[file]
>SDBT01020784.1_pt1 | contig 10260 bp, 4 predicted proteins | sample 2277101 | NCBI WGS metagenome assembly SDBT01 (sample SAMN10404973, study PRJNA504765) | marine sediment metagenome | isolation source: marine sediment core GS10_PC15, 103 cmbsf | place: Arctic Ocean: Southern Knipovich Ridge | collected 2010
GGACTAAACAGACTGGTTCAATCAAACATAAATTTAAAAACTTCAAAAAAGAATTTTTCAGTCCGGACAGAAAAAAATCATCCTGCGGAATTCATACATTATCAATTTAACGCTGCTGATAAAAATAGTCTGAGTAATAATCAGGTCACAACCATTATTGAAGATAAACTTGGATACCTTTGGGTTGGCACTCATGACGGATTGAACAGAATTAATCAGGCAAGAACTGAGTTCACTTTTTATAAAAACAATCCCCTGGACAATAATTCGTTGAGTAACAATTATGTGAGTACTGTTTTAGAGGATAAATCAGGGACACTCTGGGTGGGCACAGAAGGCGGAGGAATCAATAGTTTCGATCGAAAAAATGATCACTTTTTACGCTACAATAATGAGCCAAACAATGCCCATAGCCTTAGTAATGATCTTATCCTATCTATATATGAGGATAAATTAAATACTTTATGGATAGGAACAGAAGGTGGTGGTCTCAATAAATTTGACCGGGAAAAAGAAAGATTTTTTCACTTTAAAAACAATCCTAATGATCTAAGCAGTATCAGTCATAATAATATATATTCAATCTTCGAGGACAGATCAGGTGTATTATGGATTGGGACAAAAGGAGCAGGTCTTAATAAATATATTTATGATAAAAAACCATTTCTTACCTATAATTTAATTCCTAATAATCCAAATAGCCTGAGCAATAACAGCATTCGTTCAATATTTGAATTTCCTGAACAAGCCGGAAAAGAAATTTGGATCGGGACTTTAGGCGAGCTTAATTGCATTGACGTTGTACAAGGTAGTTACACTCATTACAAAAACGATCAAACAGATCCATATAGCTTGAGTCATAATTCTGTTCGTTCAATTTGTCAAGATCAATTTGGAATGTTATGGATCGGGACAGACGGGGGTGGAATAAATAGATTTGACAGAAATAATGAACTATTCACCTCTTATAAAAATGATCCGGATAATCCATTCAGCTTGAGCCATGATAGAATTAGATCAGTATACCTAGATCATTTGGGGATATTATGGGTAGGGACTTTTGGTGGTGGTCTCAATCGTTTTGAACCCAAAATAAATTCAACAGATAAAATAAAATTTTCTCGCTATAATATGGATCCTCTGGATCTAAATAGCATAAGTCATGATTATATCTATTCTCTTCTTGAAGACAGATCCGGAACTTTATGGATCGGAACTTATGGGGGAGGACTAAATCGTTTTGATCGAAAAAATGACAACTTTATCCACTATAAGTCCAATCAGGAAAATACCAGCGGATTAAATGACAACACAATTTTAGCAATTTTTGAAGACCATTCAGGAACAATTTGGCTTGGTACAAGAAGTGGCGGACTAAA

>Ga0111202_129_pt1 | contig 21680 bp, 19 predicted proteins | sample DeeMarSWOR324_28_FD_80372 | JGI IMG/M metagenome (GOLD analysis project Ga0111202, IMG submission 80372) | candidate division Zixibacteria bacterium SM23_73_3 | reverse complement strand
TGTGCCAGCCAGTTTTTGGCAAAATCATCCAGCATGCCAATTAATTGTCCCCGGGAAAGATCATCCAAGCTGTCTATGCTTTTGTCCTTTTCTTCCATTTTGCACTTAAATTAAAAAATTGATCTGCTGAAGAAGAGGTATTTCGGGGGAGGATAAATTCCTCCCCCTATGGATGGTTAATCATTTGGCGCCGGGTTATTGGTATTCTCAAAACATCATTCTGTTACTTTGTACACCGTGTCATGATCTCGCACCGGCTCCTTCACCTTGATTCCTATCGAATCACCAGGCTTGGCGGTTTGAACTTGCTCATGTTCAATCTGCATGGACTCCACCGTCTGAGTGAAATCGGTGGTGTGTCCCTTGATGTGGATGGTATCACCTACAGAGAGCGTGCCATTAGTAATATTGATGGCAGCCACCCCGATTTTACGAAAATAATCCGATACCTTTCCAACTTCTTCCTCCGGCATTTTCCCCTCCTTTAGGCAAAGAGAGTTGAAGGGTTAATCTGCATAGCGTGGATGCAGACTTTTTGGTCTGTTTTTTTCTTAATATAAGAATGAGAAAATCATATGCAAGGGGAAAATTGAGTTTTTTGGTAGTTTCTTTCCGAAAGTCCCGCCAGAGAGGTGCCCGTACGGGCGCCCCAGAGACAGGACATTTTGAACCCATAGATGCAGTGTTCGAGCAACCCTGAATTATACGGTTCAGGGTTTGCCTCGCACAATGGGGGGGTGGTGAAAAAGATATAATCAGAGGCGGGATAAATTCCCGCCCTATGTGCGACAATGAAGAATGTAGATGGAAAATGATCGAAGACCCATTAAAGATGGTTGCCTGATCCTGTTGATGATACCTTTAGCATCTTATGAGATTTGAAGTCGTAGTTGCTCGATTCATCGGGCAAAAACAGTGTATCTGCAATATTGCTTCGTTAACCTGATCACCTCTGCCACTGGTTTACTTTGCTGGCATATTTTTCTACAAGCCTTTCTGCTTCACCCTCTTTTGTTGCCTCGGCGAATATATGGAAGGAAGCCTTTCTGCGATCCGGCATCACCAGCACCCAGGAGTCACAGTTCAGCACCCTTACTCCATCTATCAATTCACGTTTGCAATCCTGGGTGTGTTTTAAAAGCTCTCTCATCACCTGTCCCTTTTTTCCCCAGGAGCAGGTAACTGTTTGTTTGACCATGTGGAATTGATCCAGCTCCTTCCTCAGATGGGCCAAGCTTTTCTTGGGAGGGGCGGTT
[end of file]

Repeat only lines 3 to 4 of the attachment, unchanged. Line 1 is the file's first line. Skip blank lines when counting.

>Ga0111202_129_pt1 | contig 21680 bp, 19 predicted proteins | sample DeeMarSWOR324_28_FD_80372 | JGI IMG/M metagenome (GOLD analysis project Ga0111202, IMG submission 80372) | candidate division Zixibacteria bacterium SM23_73_3 | reverse complement strand
TGTGCCAGCCAGTTTTTGGCAAAATCATCCAGCATGCCAATTAATTGTCCCCGGGAAAGATCATCCAAGCTGTCTATGCTTTTGTCCTTTTCTTCCATTTTGCACTTAAATTAAAAAATTGATCTGCTGAAGAAGAGGTATTTCGGGGGAGGATAAATTCCTCCCCCTATGGATGGTTAATCATTTGGCGCCGGGTTATTGGTATTCTCAAAACATCATTCTGTTACTTTGTACACCGTGTCATGATCTCGCACCGGCTCCTTCACCTTGATTCCTATCGAATCACCAGGCTTGGCGGTTTGAACTTGCTCATGTTCAATCTGCATGGACTCCACCGTCTGAGTGAAATCGGTGGTGTGTCCCTTGATGTGGATGGTATCACCTACAGAGAGCGTGCCATTAGTAATATTGATGGCAGCCACCCCGATTTTACGAAAATAATCCGATACCTTTCCAACTTCTTCCTCCGGCATTTTCCCCTCCTTTAGGCAAAGAGAGTTGAAGGGTTAATCTGCATAGCGTGGATGCAGACTTTTTGGTCTGTTTTTTTCTTAATATAAGAATGAGAAAATCATATGCAAGGGGAAAATTGAGTTTTTTGGTAGTTTCTTTCCGAAAGTCCCGCCAGAGAGGTGCCCGTACGGGCGCCCCAGAGACAGGACATTTTGAACCCATAGATGCAGTGTTCGAGCAACCCTGAATTATACGGTTCAGGGTTTGCCTCGCACAATGGGGGGGTGGTGAAAAAGATATAATCAGAGGCGGGATAAATTCCCGCCCTATGTGCGACAATGAAGAATGTAGATGGAAAATGATCGAAGACCCATTAAAGATGGTTGCCTGATCCTGTTGATGATACCTTTAGCATCTTATGAGATTTGAAGTCGTAGTTGCTCGATTCATCGGGCAAAAACAGTGTATCTGCAATATTGCTTCGTTAACCTGATCACCTCTGCCACTGGTTTACTTTGCTGGCATATTTTTCTACAAGCCTTTCTGCTTCACCCTCTTTTGTTGCCTCGGCGAATATATGGAAGGAAGCCTTTCTGCGATCCGGCATCACCAGCACCCAGGAGTCACAGTTCAGCACCCTTACTCCATCTATCAATTCACGTTTGCAATCCTGGGTGTGTTTTAAAAGCTCTCTCATCACCTGTCCCTTTTTTCCCCAGGAGCAGGTAACTGTTTGTTTGACCATGTGGAATTGATCCAGCTCCTTCCTCAGATGGGCCAAGCTTTTCTTGGGAGGGGCGGTT